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Council Wants Staff-level Meeting with COGCC on New Applications

August 15, 2018 GMT

Broomfield City Council approved a resolution directing staff to request a hearing with the Colorado Oil and Gas Conservation Commission on all new drilling and spacing unit applications in the city.

At Tuesday’s city council meeting, members also voted to hold a study session on two ordinances — one establishing a procedure for residents to report nuisance complaints if they are not pleased with staff findings and to have a director review such complaints at an informal hearing.

The second ordinance concerns changing language requiring all new surface developments be no closer than 1,320 feet from an existing well unless there is written notice and informed, written consent from each property purchaser and owner

Council voted unanimously July 10 to amend sections of the municipal code regarding oil and gas regulations with the understanding that it would revisit the items.

In general, the regulations ensure that oil and gas facilities are designed, modified, commissioned, constructed, equipped, operated, maintained, suspended, and abandoned in a manner that prioritizes the protection of human health, safety, and welfare.

Kyle Harris, general manager of development company McWhinney representing the Baseline project at east Baseline Road and Sheridan Parkway, made comments on the 1320-foot setback regulations and asked council to clear up some “vagueness” with the language and consider the potential for unintended consequences.

Ward 4 Councilman Kevin Kreeger, during council comments, addressed Harris’ concerns by saying the regulation would not preclude his company, or others, from new construction projects. Using the proposed STEAM (science, technology, engineering and math) school at Baseline as an example, Kreeger said it is hard to believe developers wouldn’t already know about the oil and gas projects proposed for the area, and it is hard to believe they would change their mind about investing in the project.

Several council members, including Ward 4 Councilwoman Kimberly Groom and Ward 1 Councilwoman Elizabeth Law-Evans, had reservations about the nuisance-hearing process.

Law-Evans thought the process was “a solution looking for a problem” by having residents escalate a complaint after staff has investigated the issue. If staff members are failing in their duties, then such an ordinance may be necessary, she said, but for now she feels council would be adding a regulation when there is no problem.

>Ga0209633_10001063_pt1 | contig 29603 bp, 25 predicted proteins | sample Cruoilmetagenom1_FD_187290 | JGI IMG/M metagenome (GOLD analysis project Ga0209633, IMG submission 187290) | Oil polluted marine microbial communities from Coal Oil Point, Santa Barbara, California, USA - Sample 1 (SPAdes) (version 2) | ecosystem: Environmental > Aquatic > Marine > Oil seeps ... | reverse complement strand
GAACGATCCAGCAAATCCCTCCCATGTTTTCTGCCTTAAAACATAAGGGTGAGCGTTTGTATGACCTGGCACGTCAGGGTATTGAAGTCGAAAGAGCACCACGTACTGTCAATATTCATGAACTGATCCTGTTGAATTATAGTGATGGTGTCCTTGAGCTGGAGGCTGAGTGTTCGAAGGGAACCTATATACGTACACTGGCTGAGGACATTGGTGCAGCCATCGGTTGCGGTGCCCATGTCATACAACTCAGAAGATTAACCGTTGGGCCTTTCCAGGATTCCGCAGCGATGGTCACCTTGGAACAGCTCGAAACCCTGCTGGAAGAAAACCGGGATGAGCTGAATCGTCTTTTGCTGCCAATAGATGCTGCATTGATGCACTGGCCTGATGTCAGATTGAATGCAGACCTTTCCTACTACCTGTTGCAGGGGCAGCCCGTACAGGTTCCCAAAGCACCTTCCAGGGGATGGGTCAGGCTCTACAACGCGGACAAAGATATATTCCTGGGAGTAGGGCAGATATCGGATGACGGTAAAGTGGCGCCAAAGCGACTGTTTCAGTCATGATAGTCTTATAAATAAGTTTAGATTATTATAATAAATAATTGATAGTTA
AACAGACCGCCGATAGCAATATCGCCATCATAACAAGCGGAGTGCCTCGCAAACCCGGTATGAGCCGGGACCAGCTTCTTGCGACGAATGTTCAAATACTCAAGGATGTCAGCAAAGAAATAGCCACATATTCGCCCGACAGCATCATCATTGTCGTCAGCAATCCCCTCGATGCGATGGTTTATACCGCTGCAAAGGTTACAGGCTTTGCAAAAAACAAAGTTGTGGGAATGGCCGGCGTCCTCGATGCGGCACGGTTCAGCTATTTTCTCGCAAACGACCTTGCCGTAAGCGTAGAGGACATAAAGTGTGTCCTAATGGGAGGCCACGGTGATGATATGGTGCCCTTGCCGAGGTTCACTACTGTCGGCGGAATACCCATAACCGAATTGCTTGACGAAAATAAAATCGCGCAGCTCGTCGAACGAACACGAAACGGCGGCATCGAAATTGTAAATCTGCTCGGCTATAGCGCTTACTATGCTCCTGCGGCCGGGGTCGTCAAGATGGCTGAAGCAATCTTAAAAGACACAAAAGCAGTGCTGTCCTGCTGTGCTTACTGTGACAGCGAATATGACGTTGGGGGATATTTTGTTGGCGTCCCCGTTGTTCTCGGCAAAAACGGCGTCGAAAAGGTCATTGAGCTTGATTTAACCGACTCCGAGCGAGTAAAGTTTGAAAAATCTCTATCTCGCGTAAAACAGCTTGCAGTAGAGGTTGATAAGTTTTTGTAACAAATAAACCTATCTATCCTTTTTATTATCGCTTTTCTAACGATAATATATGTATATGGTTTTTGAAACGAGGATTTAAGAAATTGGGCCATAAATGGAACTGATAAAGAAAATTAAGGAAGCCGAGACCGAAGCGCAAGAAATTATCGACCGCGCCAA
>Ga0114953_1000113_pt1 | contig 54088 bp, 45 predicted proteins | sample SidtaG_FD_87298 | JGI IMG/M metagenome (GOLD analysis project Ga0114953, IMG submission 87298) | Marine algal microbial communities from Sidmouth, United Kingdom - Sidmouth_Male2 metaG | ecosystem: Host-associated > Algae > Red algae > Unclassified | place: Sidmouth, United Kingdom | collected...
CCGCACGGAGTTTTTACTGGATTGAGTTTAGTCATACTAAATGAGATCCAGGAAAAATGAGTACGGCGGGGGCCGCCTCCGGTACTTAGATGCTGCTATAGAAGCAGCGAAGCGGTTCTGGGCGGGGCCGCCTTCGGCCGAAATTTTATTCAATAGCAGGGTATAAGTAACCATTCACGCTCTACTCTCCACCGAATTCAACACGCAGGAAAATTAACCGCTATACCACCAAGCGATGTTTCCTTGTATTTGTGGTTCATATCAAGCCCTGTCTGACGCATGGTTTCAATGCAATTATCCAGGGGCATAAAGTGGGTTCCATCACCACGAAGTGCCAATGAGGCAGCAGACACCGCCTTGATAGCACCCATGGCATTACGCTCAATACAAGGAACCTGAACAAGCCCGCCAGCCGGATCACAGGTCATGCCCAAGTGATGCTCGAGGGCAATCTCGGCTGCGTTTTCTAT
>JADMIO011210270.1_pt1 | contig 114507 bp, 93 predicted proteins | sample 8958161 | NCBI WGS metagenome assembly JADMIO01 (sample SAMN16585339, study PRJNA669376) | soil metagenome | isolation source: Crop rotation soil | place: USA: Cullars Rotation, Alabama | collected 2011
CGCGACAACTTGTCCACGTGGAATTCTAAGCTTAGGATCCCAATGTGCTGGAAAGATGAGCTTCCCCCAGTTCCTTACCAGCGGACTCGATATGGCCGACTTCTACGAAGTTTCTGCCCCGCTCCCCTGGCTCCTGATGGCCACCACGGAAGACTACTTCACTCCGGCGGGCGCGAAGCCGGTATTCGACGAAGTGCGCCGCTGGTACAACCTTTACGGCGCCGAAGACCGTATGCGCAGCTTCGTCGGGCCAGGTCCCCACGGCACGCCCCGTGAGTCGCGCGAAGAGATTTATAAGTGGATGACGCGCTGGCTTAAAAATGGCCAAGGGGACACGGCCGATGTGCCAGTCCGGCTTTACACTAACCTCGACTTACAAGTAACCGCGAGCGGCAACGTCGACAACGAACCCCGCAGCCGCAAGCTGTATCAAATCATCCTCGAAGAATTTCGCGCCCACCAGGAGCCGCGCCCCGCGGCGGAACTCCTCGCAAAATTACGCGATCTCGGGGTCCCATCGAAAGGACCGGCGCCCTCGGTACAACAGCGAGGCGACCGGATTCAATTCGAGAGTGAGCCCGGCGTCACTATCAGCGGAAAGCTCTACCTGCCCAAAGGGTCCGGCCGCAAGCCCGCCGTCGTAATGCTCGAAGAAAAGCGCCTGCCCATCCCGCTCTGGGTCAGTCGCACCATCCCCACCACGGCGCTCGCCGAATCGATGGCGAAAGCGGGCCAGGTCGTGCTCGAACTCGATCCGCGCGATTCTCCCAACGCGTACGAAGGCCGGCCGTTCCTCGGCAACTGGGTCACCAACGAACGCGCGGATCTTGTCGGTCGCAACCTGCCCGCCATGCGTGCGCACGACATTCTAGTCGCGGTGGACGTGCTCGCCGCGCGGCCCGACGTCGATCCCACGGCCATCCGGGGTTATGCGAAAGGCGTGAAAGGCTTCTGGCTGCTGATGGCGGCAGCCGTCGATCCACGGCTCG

Groom said while she understands the concept of grievance hearings, she disagrees with the way the ordinance is worded . She worried about the amount of time department directors would spend on the process and wanted more detail on the layout of the process.

She also didn’t understand how residents could argue with city officials, who will test with sophisticated equipment to take measurements and gather data, when those residents lack similar equipment.

“They don’t have the equipment to combat our measurements,” she said.

Ultimately, council decided the items needed more discussion, including input from residents and developers.

Council also approved a resolution that all form 2 and 2A permit applications and spacing applications be placed on city council’s agenda for the next business meeting, once filed with the Colorado Oil and Gas Conservation Commission. At that council meeting, members may receive staff and public input concerning potentially significant adverse impacts to public health, safety and welfare and could lead to Broomfield to file a request for a hearing with the COGCC.

Jennifer Rios: 303-473-1361, riosj@broomfieldenterprise.com or Twitter.com/Jennifer_Rios